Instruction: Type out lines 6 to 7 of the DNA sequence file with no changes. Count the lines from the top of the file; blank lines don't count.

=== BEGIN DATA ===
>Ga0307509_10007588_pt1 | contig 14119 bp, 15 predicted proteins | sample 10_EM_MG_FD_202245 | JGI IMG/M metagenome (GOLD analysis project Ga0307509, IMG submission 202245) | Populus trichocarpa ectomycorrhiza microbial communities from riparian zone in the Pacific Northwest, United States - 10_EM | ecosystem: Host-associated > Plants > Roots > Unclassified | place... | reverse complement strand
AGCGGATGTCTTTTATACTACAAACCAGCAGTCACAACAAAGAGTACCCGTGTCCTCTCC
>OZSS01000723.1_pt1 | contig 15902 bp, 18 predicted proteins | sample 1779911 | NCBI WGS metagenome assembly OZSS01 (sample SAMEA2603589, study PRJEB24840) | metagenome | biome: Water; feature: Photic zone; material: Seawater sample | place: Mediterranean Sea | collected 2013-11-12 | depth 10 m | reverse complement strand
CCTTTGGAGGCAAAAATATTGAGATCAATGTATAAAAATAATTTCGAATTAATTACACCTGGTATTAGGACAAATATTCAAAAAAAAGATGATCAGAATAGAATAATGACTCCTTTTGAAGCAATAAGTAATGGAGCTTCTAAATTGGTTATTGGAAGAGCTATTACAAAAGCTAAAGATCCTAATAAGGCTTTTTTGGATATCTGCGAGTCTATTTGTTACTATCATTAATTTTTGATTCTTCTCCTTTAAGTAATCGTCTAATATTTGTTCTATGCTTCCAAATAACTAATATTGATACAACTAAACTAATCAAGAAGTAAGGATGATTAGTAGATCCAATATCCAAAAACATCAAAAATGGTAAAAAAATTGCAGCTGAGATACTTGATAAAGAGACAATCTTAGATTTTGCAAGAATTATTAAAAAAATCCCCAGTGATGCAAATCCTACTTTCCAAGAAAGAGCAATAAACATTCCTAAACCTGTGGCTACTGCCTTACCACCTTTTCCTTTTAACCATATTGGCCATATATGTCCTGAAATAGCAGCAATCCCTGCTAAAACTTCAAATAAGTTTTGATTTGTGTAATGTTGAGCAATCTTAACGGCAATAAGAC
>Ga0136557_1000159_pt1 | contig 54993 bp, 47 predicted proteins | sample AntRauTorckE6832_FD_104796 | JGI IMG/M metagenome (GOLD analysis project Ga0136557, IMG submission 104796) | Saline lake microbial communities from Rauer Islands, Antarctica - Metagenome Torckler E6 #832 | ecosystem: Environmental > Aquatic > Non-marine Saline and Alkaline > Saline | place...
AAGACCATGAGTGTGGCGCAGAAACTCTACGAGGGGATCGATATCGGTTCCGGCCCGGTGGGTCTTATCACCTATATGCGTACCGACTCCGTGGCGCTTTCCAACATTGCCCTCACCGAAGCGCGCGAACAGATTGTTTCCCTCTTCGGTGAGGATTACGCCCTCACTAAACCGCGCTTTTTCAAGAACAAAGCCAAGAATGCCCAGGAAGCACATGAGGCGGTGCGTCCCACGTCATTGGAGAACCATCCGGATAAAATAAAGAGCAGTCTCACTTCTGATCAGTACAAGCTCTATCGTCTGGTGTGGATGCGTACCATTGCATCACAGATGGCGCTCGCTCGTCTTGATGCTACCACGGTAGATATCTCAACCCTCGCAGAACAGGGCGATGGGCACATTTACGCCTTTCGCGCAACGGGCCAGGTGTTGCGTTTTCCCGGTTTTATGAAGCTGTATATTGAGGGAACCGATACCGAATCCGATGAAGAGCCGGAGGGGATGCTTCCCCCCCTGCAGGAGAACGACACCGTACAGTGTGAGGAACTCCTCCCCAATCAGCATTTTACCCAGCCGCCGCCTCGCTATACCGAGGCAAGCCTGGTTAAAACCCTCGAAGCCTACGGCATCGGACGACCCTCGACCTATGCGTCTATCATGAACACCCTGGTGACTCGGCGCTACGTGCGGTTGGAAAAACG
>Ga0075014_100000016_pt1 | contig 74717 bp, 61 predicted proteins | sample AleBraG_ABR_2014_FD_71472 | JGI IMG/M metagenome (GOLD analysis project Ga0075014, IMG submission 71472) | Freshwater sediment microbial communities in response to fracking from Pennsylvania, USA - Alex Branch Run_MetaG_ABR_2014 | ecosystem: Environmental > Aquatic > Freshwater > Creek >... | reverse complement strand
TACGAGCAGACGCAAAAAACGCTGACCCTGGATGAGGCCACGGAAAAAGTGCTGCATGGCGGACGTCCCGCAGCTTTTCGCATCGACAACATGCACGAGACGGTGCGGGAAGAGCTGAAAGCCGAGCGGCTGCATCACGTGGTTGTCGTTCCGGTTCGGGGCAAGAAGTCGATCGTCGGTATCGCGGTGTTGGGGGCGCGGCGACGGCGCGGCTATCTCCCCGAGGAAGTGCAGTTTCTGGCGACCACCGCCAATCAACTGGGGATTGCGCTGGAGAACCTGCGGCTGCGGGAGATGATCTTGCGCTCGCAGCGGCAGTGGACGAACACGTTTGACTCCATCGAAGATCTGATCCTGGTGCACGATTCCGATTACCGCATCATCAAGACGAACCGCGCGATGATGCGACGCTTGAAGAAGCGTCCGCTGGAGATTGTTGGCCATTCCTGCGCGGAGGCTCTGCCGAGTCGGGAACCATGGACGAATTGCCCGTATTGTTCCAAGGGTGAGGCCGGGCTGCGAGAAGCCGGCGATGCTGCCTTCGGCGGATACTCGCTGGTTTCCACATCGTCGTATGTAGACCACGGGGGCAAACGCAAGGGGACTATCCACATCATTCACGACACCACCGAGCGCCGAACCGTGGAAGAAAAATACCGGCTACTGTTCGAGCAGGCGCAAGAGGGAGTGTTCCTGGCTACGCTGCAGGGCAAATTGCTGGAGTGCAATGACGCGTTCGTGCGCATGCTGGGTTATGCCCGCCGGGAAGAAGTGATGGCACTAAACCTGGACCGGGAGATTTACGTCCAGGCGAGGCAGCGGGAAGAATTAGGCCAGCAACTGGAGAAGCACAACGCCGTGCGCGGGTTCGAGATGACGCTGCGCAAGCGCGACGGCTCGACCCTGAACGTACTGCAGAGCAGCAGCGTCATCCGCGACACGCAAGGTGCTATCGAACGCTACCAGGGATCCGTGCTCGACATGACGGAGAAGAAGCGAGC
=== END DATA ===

AAGACCATGAGTGTGGCGCAGAAACTCTACGAGGGGATCGATATCGGTTCCGGCCCGGTGGGTCTTATCACCTATATGCGTACCGACTCCGTGGCGCTTTCCAACATTGCCCTCACCGAAGCGCGCGAACAGATTGTTTCCCTCTTCGGTGAGGATTACGCCCTCACTAAACCGCGCTTTTTCAAGAACAAAGCCAAGAATGCCCAGGAAGCACATGAGGCGGTGCGTCCCACGTCATTGGAGAACCATCCGGATAAAATAAAGAGCAGTCTCACTTCTGATCAGTACAAGCTCTATCGTCTGGTGTGGATGCGTACCATTGCATCACAGATGGCGCTCGCTCGTCTTGATGCTACCACGGTAGATATCTCAACCCTCGCAGAACAGGGCGATGGGCACATTTACGCCTTTCGCGCAACGGGCCAGGTGTTGCGTTTTCCCGGTTTTATGAAGCTGTATATTGAGGGAACCGATACCGAATCCGATGAAGAGCCGGAGGGGATGCTTCCCCCCCTGCAGGAGAACGACACCGTACAGTGTGAGGAACTCCTCCCCAATCAGCATTTTACCCAGCCGCCGCCTCGCTATACCGAGGCAAGCCTGGTTAAAACCCTCGAAGCCTACGGCATCGGACGACCCTCGACCTATGCGTCTATCATGAACACCCTGGTGACTCGGCGCTACGTGCGGTTGGAAAAACG
>Ga0075014_100000016_pt1 | contig 74717 bp, 61 predicted proteins | sample AleBraG_ABR_2014_FD_71472 | JGI IMG/M metagenome (GOLD analysis project Ga0075014, IMG submission 71472) | Freshwater sediment microbial communities in response to fracking from Pennsylvania, USA - Alex Branch Run_MetaG_ABR_2014 | ecosystem: Environmental > Aquatic > Freshwater > Creek >... | reverse complement strand